Sweet basil has an ineffable flavour reminiscent of anise, clove, and mint. Although its aroma is heady, the flavour of most varieties is mild and sweet enough that it can be used in abundance. Dried basil loses much of the sweet delicacy and subtlety of its fresh counterpart, with a spicier, clove-mint flavour that works best in long-cooked sauces.

There are more than 50 species of basil, differing in size, colour, appearance, and flavour, and even more cultivars. Large-leafed sweet basil is the variety most commonly used in the kitchen.

Holy basil (O. sanctum) has an intense, pungent aroma and attractive, deep purple blossoms. Sacred in India, it is often planted around Hindu shrines.

Genovese (or bush) basil (O. minimum) has small leaves with mild flavour and is used for classic pesto.

The highly aromatic basil napoletano is grown in the region of Naples, Italy, and has large, rounded, light green, crinkled leaves; a sweet fragrance; and a mellow, rich flavour.

Purple ruffled basil (O. basilicum ‘Purple Ruffles’) has a mild, pleasing flavour and deeply coloured ruffled leaves that are attractive in a salad or as garnish.

Strikingly beautiful dark opal basil (O. basilicum ‘Purpureum’) is deep purple with smooth leaves and a minty flavour.

Thai basil (O. basilicum ‘Thai Queen’ and others) has slender oval leaves with purple stems and blossoms. Because only cooking fully releases its exotic peppery flavour, this type is not eaten raw, but added in generous amounts to stir-fries and spicy soups.

Cinnamon basil (O. basilicum ’Cinnamon’) has a distinct cinnamon fragrance that complements Southeast Asian dishes.

Refreshing lemon basil (O. citriodora) and lime basil (O. americanum), both from Thailand have a citrusy flavour.

Curly (or lettuce-leafed) basil (O. crispum) has leaves almost as large as lettuce and may be added to salad or used to wrap fish before steaming.

Other Names
Albahaca or alfábega (Spanish); anise basil; bai krapao (Thai holy basil); barbar, subja, or tulsi (Hindi); basilic or herbe royale (French); basilico (Italian); bush basil; cinnamon basil; Genovese basil; holy basil; hung que or rau que (Vietnamese); lemon basil; lettuce-leafed (or curly) basil; opal basil; purple ruffled basil; sweet basil; Thai basil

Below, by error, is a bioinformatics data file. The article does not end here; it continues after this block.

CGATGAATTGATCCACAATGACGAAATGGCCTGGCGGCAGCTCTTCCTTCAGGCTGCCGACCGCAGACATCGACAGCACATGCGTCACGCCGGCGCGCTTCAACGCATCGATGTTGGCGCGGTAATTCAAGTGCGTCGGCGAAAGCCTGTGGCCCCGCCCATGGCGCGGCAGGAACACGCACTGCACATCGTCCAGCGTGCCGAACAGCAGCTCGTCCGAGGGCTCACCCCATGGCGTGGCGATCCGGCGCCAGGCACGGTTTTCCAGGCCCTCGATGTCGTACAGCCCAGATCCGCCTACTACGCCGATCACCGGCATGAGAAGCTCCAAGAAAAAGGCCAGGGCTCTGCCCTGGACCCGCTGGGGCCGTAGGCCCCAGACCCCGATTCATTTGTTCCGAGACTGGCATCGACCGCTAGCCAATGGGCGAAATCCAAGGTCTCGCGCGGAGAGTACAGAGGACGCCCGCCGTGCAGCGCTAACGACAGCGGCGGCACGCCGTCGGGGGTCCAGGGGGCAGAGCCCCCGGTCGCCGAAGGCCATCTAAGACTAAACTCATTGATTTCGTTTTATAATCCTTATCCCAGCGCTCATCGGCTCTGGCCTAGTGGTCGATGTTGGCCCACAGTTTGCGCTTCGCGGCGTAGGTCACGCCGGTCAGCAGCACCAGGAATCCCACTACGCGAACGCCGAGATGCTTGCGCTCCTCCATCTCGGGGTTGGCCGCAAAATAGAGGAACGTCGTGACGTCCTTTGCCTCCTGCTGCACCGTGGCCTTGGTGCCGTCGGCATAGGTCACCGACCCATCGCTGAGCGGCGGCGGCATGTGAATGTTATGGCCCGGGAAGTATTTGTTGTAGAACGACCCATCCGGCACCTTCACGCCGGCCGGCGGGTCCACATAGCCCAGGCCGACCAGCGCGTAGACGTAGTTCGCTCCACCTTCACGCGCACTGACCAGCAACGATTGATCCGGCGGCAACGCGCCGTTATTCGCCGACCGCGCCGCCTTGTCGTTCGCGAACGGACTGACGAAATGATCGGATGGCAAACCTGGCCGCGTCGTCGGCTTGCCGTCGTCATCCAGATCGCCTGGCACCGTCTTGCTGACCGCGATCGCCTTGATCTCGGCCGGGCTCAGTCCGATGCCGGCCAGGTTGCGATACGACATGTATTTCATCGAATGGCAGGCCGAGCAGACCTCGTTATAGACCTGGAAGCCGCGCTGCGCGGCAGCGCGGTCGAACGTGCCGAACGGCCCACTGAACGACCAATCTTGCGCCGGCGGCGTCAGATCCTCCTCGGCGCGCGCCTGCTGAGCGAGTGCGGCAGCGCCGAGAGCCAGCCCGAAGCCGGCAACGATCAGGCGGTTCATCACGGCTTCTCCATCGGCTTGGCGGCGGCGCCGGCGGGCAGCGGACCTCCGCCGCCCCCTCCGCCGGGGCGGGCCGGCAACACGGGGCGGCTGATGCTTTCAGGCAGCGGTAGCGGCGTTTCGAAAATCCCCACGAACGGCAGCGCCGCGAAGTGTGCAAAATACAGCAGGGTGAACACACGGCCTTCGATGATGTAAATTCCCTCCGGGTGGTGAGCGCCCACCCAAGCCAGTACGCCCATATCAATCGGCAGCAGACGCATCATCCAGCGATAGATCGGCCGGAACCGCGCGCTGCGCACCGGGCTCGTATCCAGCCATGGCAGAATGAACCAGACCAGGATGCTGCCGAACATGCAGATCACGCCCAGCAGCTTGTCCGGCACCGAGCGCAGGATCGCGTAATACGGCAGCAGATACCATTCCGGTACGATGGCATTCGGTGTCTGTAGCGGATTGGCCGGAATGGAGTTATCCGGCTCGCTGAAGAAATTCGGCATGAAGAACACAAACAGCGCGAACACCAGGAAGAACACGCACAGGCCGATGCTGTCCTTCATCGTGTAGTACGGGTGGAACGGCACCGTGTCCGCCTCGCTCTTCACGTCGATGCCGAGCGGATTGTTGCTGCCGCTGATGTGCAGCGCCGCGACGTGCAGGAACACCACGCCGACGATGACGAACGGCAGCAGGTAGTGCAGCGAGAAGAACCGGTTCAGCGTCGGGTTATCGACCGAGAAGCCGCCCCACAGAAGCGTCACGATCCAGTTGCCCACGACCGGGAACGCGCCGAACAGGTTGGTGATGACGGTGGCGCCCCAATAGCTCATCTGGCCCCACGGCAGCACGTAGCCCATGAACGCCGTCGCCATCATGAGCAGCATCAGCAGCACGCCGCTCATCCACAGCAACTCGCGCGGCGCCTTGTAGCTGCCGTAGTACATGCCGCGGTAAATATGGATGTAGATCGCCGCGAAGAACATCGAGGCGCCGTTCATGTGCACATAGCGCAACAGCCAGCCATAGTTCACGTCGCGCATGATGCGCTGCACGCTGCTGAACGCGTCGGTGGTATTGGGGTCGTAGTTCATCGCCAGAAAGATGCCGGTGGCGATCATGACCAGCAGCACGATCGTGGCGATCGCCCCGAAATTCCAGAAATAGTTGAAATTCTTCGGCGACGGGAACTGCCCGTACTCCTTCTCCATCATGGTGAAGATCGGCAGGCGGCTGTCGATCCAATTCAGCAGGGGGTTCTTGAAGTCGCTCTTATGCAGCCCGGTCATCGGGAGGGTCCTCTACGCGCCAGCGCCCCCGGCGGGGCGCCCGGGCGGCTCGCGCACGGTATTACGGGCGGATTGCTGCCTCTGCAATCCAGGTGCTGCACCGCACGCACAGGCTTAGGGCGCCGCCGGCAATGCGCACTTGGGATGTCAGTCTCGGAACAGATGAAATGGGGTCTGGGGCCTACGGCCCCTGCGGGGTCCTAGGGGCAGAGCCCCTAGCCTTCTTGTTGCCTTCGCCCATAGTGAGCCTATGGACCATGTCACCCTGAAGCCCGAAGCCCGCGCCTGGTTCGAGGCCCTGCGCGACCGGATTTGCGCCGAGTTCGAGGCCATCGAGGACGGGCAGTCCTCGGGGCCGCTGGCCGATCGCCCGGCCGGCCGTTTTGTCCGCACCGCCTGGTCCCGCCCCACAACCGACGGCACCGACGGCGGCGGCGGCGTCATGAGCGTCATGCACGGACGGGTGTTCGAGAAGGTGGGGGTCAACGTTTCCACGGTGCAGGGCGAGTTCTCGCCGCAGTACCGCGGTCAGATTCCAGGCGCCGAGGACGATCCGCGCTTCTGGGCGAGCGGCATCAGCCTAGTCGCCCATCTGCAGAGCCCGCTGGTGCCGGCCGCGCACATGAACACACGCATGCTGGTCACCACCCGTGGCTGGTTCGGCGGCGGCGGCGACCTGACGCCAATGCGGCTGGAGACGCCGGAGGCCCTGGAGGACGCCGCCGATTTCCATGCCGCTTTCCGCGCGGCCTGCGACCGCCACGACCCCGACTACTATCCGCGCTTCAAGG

Basil is best in summer months, when field-grown basil is available. Hothouse basil is available and satisfactory most of the year. Look for Thai holy basil in Southeast Asian stores and at farmers’ markets. Look for flavoured basil plants at garden stores or buy flavoured basil in bunches at farmers’ markets.
Purchase and Avoid
For powerfully fragrant basil that will last, choose field-grown basil. It may be very sandy and should be washed thoroughly. In hot weather, basil can become bitter and harsh, especially after flowering.
Sometimes local basil is sold roots and all; this type may be replanted in soil. For kitchen use, cut away the roots, wash the branches, and spin dry before storing.
Hothouse basil is more tender, less fragrant, and more fragile than field-grown, but makes the brightest green pesto because its leaves crush easily.
Avoid basil that is wilting or that has dark spots, a sign of overchilling, or slimy dark-coloured leaves, a sign that the leaves have spoiled.
Basil is quite tender and perishable. To store, trim the stems, pull off any lower side leaves, and stand the bunch in a jar with enough cool water to just cover the base of the stems. Leave at room temperature for 2 to 3 days, changing the water daily. Alternatively, wrap the basil in paper towels and place in a plastic bag. Refrigerate in the warmest part of the refrigerator—usually under the light or on the top shelf—for 1 to 2 days.
Note Basil blackens easily when bruised or cut, especially if the knife is dull or made from carbon rather than stainless steel.
Serving Suggestions
Food Affinities
  • carrot

  • chicken

  • fish

  • garlic

  • goat cheese

  • lemon

  • mozzarella

  • olive oil

  • sweet corn

  • tomato

  • veal

  • zucchini

Category: Spices and Herbs

Sub Category: Herb